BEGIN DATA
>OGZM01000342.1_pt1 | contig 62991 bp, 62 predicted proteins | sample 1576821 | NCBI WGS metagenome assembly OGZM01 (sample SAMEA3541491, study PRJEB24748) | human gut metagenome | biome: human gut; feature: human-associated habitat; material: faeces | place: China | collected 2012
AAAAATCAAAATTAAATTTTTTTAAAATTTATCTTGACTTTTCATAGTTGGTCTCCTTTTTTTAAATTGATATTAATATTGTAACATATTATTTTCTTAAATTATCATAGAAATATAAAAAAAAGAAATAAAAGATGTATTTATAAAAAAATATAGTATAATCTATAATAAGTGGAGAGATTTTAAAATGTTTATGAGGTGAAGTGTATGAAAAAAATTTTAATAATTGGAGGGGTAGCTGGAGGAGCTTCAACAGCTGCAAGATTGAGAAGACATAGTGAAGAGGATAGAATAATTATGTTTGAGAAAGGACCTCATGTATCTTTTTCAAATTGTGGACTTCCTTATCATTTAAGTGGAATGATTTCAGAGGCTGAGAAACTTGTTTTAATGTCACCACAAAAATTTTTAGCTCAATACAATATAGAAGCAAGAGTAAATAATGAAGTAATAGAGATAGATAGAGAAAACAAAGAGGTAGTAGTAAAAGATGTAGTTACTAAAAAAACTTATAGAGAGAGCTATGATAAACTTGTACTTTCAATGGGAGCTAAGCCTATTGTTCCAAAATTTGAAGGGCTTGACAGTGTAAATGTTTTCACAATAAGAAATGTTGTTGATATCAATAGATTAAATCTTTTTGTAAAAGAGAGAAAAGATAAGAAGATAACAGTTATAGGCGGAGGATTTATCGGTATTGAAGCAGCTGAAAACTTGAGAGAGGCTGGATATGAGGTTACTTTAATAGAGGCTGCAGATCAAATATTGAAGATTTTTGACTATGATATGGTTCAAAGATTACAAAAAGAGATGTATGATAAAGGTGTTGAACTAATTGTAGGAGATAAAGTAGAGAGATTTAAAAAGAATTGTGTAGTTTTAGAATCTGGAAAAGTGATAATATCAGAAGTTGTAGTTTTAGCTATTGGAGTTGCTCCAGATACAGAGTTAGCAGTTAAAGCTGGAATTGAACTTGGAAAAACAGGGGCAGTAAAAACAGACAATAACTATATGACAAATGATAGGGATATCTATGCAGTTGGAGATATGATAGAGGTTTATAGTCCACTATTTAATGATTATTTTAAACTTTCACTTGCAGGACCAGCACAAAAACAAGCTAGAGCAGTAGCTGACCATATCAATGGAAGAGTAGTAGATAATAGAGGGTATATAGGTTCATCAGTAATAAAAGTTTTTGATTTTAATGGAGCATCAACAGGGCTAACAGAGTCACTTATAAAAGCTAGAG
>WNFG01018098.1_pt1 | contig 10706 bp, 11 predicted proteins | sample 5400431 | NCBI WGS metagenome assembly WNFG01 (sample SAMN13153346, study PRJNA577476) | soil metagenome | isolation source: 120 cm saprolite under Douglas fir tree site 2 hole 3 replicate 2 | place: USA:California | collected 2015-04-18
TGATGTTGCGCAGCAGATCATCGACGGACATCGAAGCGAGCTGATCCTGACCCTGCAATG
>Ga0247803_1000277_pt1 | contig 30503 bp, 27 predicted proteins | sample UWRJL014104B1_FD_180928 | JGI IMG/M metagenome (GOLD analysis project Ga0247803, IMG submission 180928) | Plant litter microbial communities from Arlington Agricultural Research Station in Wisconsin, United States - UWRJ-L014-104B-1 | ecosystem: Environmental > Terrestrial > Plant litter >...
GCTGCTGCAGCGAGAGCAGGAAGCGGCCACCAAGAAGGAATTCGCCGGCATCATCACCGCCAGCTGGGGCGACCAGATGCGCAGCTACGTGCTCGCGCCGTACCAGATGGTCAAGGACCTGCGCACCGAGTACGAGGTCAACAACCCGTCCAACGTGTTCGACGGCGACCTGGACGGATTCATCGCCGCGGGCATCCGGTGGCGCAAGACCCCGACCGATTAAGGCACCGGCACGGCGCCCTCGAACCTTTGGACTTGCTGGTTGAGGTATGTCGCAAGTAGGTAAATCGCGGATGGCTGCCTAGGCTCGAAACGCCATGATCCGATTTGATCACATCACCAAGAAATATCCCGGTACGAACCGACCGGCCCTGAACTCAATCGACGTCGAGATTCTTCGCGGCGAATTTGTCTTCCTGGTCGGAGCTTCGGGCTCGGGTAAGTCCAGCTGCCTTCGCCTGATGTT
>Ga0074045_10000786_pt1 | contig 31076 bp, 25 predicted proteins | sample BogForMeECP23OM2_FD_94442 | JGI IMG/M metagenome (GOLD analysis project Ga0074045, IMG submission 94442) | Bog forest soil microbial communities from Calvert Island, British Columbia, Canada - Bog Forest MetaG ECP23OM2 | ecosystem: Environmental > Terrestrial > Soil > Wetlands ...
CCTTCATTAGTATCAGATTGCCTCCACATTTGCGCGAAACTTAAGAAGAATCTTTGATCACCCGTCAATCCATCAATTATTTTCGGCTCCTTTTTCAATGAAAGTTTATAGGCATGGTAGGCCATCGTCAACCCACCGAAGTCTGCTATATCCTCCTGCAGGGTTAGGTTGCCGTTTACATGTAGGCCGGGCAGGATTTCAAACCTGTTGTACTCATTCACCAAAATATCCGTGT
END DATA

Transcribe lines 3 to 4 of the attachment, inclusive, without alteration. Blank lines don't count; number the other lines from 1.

>WNFG01018098.1_pt1 | contig 10706 bp, 11 predicted proteins | sample 5400431 | NCBI WGS metagenome assembly WNFG01 (sample SAMN13153346, study PRJNA577476) | soil metagenome | isolation source: 120 cm saprolite under Douglas fir tree site 2 hole 3 replicate 2 | place: USA:California | collected 2015-04-18
TGATGTTGCGCAGCAGATCATCGACGGACATCGAAGCGAGCTGATCCTGACCCTGCAATG